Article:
4. Nice work, Gary, very interesting, indeed. Thanks for that.

    My own religious background, is ‘secular Catholic’ (I just made that up, btw, but it sort of sums me up, a committed Agnostic), so although I am not English, I feel qualified to comment on Anglo-Catholicism. In a nutshell it “comprises people, beliefs and practices within Anglicanism that emphasise the Catholic heritage”, of the Anglican church. So they are technically Anglicans but with (some) Roman Catholic tendencies in their rituals.

    I always consider the Anglo-Catholics as upper class, Oxford educated types, prone to somewhat theatrical gestures, as in the Rev Jellicoe. Famously, self-identifying members are keen on “bells and smells” i.e. elements of the Roman Catholic Mass including ringing a bell at the precise transubstantiation moment* and the use of incense, in their ritual worship.

    I used to ring the bell(s) as an altar boy back in the 70’s – not the church bell but a handheld, oddly shaped quadrant in a cloverleaf formation, making a delightful tinkling sound. In other Catholic churches a gong is employed.

    * you can look this one up – does the bread and wine actually transform during Mass into the body and blood of Jesus Christ or is it just a symbol of Him and His sacrifice??? – needless to say it is the one of the absolutely key differences between Anglicanism and Roman Catholicism.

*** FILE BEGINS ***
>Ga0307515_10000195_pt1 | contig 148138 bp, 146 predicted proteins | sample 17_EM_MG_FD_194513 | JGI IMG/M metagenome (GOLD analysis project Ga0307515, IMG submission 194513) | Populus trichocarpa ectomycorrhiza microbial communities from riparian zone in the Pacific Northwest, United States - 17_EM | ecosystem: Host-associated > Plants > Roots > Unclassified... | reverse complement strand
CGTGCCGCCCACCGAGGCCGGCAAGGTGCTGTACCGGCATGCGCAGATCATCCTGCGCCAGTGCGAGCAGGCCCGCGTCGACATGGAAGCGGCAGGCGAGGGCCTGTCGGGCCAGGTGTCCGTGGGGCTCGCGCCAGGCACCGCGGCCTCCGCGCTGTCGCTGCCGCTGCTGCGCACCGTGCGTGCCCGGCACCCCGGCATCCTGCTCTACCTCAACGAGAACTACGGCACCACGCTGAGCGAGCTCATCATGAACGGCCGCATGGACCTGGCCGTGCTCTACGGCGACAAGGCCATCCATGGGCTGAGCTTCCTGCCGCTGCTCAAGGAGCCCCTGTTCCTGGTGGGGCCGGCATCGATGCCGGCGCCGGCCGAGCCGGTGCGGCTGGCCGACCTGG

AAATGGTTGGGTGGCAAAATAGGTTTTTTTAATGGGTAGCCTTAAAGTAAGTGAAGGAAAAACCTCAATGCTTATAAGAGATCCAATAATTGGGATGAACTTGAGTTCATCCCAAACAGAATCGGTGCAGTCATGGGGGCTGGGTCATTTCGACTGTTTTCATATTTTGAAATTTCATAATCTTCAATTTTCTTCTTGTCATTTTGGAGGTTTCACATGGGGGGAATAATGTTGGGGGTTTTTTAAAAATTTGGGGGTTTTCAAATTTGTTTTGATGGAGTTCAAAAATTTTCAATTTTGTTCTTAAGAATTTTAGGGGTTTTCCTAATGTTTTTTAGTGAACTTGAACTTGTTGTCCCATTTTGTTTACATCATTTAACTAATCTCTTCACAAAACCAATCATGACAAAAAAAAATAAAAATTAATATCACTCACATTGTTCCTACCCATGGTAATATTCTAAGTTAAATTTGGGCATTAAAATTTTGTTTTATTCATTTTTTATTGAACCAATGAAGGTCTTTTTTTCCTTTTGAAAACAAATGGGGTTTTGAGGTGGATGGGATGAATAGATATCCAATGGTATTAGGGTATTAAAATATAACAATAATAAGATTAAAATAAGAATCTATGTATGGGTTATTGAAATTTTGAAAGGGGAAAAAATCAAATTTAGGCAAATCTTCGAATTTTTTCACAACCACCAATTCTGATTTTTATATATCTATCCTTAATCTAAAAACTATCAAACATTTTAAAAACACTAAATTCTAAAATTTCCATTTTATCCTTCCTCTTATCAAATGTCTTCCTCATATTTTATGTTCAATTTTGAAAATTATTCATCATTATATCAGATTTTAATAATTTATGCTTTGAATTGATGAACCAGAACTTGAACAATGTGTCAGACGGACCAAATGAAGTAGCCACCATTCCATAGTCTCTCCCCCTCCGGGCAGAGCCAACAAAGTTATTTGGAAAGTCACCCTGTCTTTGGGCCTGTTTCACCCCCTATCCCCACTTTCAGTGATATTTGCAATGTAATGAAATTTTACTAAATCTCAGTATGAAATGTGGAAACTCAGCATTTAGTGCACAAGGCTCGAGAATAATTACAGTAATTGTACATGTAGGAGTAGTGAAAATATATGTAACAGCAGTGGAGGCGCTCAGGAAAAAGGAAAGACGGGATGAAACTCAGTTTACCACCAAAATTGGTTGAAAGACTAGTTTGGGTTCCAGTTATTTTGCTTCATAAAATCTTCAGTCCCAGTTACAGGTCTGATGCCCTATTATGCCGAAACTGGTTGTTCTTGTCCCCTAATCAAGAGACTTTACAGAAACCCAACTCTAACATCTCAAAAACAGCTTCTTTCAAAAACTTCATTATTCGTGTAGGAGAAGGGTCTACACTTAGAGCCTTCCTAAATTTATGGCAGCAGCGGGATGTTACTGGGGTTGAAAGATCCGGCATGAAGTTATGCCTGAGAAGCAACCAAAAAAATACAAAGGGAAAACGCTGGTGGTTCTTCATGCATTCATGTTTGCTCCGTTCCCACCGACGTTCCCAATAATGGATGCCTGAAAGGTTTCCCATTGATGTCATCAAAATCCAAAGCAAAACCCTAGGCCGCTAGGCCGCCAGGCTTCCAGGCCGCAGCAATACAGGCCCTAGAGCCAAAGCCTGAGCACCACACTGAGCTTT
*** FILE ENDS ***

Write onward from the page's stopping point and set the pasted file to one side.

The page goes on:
.

    • Thanks Ben, that’s very helpful, and explains the seemingly dual references to his faith that I found. He was an Oxford graduate in fact, Magdalen College.

      Gary

  5. Nice one, Gary. Some years ago I had a pint or two at the Seven Stars in Falmouth, Cornwall, a 17th century pub whose landlord was the Rev. John Barrington Bennetts, who also served the congregation at his parish church. He was working the bar when I turned up, and I recall a pleasant conversation about Bill Bryson (I was reading one of his books at the bar). He served as landlord for 60 years until his demise, and the pub is now run by his granddaughter. I’m not aware that he had any loftier aims about making the world a better place through his pub, but I certainly felt better for my visit.

    • Thanks Nick, and for this story, most interesting, your trademark humour is in good, well, nick!

      I hope you read Part II and viewed the 5-minute Fox Movietone with Jellicoe and customers actually speaking, I couldn’t believe it.

      I wonder if Rev. Bennetts knew of this man and his efforts…

      Gary

      • I did indeed read part II and watched that remarkable video. Well found. I did think that his outfit looked more Catholic than Anglican, but I was very young in 1930 and don’t really recall what the clergy wore.

        • Thanks and that’s a good point about the vestments. In my research, he was described as Anglo-Catholic – one source states he had the “theatrical streak” of many from this background (?), yet other sources refer to him as Anglican or Church of England. Some style him Reverend, others Father, and the American who titled the Movietone clip, Padre.

          My own religious background, as you know, is secular Judaism and I am not familiar with all the distinctions here – any assistance appreciated.

          Gary